A brief intro to plant alkaloids

alkaloids herbalism

Secondary Metabolites, Part II: The Alkaloids

Last week we talked about plant secondary metabolites and how important they are both to plants (to ensure their own propagation and safety). One of the most important classes of secondary metabolites for herbalists would be the alkaloids. When it comes to medicinal and/or psychoactivity, it’s generally the alkaloids that have the most noticeable effects on humans and animals. I knew I would see places where I was unclear (I think) after I posted. That is, unfortunately, something I’m still grappling with.

Alkaloid is a chemical category that will always contain nitrogen, specifically these nitrogen containing compounds are “amines,” Monoaminergic or catecholaminergic compounds are closely related to the activity of many major neurotransmitters like Serotonin (5-HT, the happiness neurotransmitter, also involved in perception), Dopamine (joy, pleasure, focus, motivation and reward/feedback) and norepinephrine (vigilance, wakefulness, focus, and fight-or-flight fueled energy) are major monoaminergic neurotransmitters. These monoaminergic or catecholaminergic compounds are vital to our body and brain’s functioning and affect mood, energy levels and more. Currently, accepted models of depression are based around the idea of imbalance or shortage of the primary catecholaminergic/monoaminergic neurotransmitters (serotonin, dopamine, norepinephrine, epinephrine).

So what exactly IS an alkaloid and why are they so important in the study of herbalism? The dictionary tells us an alkaloid is “any of a class of nitrogenous organic compounds of plant origin that have pronounced physiological actions on humans. They include many drugs (morphine, quinine) and poisons (atropine, strychnine).” So we get that they have medical application potential and physiological action, also potential toxicity.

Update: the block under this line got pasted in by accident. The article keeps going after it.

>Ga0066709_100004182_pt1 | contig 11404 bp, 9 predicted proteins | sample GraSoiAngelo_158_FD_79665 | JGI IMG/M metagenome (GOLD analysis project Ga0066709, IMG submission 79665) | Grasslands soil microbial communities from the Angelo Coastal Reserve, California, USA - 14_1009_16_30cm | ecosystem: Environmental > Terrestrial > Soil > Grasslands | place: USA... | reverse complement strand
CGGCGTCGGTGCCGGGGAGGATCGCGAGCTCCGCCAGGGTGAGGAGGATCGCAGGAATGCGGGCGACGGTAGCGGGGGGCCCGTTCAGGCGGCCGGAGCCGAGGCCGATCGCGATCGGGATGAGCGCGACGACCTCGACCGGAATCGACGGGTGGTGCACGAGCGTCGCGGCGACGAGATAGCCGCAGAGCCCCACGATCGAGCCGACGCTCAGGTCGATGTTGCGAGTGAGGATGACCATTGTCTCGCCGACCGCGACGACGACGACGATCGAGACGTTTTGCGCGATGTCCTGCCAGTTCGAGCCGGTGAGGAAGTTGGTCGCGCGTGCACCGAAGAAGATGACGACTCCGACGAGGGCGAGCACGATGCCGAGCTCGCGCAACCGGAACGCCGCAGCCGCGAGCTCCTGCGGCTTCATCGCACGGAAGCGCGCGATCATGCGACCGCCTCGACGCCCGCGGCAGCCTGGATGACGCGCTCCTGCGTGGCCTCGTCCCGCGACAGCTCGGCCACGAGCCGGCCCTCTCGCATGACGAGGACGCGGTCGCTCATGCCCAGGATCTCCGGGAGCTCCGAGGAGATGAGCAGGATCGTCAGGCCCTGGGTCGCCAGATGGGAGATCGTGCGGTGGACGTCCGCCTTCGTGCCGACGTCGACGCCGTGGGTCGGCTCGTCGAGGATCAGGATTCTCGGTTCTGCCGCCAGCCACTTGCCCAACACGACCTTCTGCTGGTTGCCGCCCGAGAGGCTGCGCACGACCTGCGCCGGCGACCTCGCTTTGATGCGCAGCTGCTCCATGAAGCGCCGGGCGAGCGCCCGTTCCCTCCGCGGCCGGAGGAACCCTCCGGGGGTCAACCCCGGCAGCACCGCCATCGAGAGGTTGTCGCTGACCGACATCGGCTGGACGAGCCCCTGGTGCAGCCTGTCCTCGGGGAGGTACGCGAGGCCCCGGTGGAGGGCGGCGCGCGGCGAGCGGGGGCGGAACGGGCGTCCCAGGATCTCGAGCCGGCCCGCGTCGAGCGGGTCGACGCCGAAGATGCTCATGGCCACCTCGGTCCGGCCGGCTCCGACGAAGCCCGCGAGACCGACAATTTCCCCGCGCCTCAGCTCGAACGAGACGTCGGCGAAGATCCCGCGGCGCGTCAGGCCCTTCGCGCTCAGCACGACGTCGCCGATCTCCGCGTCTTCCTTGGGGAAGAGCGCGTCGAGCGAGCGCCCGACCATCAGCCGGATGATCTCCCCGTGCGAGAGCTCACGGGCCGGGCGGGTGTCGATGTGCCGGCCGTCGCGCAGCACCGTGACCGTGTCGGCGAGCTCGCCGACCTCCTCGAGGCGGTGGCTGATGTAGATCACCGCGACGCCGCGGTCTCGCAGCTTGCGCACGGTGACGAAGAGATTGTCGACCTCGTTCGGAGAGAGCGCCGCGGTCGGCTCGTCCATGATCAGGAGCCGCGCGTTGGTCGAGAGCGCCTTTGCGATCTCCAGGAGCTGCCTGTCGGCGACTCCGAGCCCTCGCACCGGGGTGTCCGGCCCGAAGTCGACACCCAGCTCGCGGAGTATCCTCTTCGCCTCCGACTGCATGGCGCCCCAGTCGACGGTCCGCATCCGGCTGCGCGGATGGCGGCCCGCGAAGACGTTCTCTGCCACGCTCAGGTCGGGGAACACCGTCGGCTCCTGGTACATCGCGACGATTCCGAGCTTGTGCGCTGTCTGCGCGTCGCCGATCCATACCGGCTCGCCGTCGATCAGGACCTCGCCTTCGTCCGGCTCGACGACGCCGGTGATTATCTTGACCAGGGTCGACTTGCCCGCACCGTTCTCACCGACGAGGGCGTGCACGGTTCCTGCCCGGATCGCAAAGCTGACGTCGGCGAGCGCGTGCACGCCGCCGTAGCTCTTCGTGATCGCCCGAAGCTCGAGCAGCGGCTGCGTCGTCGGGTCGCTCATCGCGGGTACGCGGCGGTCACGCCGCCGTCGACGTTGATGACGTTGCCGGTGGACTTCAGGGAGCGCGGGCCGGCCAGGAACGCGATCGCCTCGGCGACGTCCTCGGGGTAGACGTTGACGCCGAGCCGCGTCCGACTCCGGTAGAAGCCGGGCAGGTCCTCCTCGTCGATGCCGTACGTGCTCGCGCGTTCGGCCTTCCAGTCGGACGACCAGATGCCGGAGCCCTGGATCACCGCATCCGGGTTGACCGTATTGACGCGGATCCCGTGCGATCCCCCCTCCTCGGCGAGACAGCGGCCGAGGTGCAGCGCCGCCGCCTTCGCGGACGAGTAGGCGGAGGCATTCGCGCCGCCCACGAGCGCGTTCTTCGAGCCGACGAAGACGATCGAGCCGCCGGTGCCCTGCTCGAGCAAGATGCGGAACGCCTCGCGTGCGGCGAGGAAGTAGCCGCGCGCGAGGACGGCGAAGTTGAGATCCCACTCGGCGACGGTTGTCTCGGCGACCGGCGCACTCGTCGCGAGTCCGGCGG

It’s theorized that alkaloids, like the other secondary metabolites, are meant to perform the vital function of attracting or repelling other life forms in order to maintain their continued propagation and existence. In addition, however, it is believed that they may be able to serve as a secondary nitrogen source for plants to fuel themselves. Interestingly enough, certain types of animals have been known to seek out or forage for certain herbs and plant matter when they’re sick, self-medicating as it were. The technical term for this is Zoo Pharmacognosy.
plant alkaloids herbalism
The first alkaloid discovered was morphine, a by-product of Papaver Somniferum (the opium poppy). One concern with some alkaloids is the fact that, since they were often designed as a protective mechanism for the plant, they can possibly be poisonous. “Sola dosis facit venenum,” as Paracelsus, one of the fathers of Classical medicine put it, “the dosage makes the poison.”

Caffeine is the most widely used psychoactive in the world, it too is an alkaloid. The theobromine in cacao that is responsible for it’s energizing and mood lifting quality, also an alkaloid. Alkaloids are often well soluble, especially in honey, vinegar, alcohol, water (boiled or via steam percolation) glycerine or even vinegar. Honey and/or glycerine syrups, glycerine, vinegar or (more commonly) alcohol tinctures or simple teas are one of the best ways to extract the alkaloids from the plant we’re using.